I used Outlook full-time in early 2015 and liked the Exchange integration, but the Mail app got so much better in iOS 9 that I just went right back to it. However, with the recent Outlook 2.0 overhaul, I decided to give the app another shot. I’ve been really impressed with how quickly Microsoft iterates on their iOS offerings, and although the app doesn’t quite have feature parity with Mail app, I do believe it’s only a matter of time until it mirrors and supersedes Mail’s feature set.
I’ve mainly used Outlook as a mail app, but I’ve dabbled with it as a calendar as well. Here are some rapid-fire thoughts on the past few weeks of use:
Outlook for Mail
Mail definitely feels like it loads faster, at least for Gmail. I can’t tell if it’s Push, or just a really fast Fetch protocol.
Outlook is at least as keyboard-shortcut friendly as Mail in iOS 9, but a shortcut for activating Search is sorely missing.
It’s far easier to add a Gmail alias in Outlook than in Mail. This is super useful if you like to route all of your email through a single inbox, but want to reply from different company addresses.
Outlook offers options to attach files as links or as real attachments, and its file browser is much better than the Mail app’s. The latter always defaults you to iCloud Drive, which I barely use for file storage. The former gives you options for Dropbox, Google Drive, OneDrive, and Box.
There are no VIP notifications in Outlook yet, so the email from your boss will trigger the exact same notification as the one from your friend. This makes it harder to triage important messages, and I’ve voted hard for this feature in the in-app support page.
Searching for email feels faster within Outlook, and results show up in proper chronological order. The app also makes it very easy to search by contact. In contrast, searches within the Mail app are simply unreliable. Sometimes they work well, other times they’re utterly useless.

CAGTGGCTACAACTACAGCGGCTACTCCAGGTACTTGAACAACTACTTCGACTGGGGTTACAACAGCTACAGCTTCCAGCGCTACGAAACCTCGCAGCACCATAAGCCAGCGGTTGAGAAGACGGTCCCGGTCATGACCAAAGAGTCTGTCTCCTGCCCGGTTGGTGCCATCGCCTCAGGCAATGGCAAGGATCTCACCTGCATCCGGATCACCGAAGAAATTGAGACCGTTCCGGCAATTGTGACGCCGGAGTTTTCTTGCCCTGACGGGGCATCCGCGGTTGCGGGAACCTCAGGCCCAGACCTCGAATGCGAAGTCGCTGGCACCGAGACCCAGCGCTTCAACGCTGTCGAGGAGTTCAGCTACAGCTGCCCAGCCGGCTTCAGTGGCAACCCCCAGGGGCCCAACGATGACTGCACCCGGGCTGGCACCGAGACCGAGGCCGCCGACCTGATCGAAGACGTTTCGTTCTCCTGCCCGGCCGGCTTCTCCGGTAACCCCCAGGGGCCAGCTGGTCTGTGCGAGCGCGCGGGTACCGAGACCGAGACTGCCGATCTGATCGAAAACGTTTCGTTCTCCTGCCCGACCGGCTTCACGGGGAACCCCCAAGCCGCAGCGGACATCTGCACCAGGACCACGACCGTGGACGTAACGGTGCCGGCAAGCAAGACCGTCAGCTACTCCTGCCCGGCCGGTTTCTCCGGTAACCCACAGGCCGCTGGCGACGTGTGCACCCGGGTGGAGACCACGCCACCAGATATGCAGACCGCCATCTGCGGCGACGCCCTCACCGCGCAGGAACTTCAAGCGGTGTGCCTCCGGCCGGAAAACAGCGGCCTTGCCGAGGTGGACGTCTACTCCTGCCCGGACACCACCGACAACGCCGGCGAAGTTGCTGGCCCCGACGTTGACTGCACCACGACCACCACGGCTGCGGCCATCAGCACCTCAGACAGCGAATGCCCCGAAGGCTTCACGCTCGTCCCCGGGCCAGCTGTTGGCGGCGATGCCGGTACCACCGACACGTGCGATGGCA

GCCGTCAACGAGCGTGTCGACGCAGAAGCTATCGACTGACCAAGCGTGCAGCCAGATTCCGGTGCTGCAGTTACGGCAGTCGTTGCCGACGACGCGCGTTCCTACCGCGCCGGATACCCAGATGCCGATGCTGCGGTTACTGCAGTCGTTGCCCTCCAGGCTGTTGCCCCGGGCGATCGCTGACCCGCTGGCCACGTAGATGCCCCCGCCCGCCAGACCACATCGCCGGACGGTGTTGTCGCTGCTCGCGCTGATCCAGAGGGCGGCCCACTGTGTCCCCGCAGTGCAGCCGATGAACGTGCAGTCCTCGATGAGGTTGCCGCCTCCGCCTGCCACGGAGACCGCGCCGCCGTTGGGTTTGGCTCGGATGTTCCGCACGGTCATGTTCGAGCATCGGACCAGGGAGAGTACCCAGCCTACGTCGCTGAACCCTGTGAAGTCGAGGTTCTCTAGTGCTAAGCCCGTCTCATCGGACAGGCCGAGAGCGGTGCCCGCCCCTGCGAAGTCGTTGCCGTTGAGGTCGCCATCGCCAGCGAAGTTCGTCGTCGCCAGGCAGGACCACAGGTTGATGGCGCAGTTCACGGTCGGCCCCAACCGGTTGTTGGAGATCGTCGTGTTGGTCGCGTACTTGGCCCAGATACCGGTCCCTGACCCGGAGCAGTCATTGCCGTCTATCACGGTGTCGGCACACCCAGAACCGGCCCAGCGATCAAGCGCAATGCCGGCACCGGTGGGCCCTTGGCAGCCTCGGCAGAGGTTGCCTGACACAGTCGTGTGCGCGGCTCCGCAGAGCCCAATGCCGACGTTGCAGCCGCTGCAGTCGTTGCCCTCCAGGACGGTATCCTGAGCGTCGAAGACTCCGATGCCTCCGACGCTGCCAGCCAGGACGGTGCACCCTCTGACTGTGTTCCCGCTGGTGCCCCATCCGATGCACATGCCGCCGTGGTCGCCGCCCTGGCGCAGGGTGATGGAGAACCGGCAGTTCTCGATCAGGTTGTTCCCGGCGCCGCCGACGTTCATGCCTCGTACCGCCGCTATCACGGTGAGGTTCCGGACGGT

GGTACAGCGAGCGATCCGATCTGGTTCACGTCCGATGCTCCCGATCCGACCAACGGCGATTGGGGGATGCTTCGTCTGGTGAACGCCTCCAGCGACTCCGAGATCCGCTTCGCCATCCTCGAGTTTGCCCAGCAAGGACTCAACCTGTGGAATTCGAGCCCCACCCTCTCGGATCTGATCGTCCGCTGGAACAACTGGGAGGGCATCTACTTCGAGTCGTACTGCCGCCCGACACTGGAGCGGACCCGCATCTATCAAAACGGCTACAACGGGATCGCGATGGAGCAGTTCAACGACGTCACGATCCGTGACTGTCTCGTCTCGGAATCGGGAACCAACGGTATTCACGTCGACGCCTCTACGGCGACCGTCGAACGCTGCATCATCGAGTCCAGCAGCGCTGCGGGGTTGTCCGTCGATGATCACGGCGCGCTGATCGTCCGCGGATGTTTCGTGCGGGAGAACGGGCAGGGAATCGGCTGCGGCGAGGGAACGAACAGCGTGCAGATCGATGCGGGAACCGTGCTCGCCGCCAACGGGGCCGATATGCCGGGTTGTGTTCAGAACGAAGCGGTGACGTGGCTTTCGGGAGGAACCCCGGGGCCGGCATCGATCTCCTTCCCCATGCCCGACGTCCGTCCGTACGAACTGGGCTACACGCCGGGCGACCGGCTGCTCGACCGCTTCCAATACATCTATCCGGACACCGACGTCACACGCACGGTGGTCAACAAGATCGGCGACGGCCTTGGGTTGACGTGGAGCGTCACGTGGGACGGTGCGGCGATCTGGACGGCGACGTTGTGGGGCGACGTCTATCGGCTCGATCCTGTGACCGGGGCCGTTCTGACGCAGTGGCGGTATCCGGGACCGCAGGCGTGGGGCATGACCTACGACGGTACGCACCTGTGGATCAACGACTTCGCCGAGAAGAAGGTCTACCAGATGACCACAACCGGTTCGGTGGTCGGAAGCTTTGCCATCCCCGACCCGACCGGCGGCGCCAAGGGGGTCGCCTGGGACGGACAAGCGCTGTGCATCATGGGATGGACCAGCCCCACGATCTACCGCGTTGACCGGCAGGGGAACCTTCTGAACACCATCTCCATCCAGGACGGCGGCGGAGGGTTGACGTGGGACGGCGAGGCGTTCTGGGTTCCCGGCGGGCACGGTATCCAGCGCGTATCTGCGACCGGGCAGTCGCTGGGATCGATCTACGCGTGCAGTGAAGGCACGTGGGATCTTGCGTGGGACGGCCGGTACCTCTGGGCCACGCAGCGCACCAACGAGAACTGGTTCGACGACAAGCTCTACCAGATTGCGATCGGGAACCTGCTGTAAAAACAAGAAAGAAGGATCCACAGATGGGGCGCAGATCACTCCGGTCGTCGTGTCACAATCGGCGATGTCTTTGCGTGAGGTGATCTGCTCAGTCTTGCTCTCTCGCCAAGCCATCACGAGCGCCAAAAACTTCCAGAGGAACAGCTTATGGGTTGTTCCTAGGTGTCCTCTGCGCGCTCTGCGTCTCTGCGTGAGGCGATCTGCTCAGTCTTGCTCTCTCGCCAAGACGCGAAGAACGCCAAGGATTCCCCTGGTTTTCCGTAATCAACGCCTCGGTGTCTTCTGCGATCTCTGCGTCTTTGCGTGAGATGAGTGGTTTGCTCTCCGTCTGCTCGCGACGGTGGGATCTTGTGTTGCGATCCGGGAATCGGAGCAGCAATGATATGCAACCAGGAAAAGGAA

You can’t seem to paste rich text links into Outlook from a writing app. I like to write some business emails in Markdown and include hyperlinks, but when I export them as formatted HTML to Outlook, they show up as plain text. In these circumstances, Mail is the superior app. Pasting text with links into Mail works perfectly.
If you’re an Apple Watch owner, the Outlook watch app is in a different league from the Mail app. Not only can you preview HTML messages (seemingly in thumbnail form), but the UI is far better to boot. Swiping horizontally to switch messages is a genius move and makes a lot of sense for quick triage.
I admit I don’t’ have a ton to say about Outlook’s Calendar and Contact modules, but here are a few quick notes:
There’s no automatic location lookup when I enter a business or contact name into the location field of a meeting; Outlook only displays a link if I add a full address.
The day and agenda view have good two-week scroller at top, which expands into a month view when you drag on it (much like Fantastical). However, the two-week view doesn’t show any appointment indicators on the dates, whereas the monthly calendar does.
The contacts (or People) module makes sense if you want to keep your business contacts within Outlook, but not synced to your main phone book. I do miss the initial vision for the People tab, though, which took your most-recently used contact and displayed recent messages from them. I liked it as a different view of my inbox, but it turned into a generic contact tab some time during the 1.x release cycle.
Outlook is a great app that is getting better on a monthly basis. Microsoft’s apps were some of the first to get Split View support with the release of iOS 9, and it’s lovely using Outlook alongside other apps on the iPad Pro. It’s still missing some of Mail’s basic features, but it does such a good job of syncing with Gmail that I think I’ll continue using it for a while.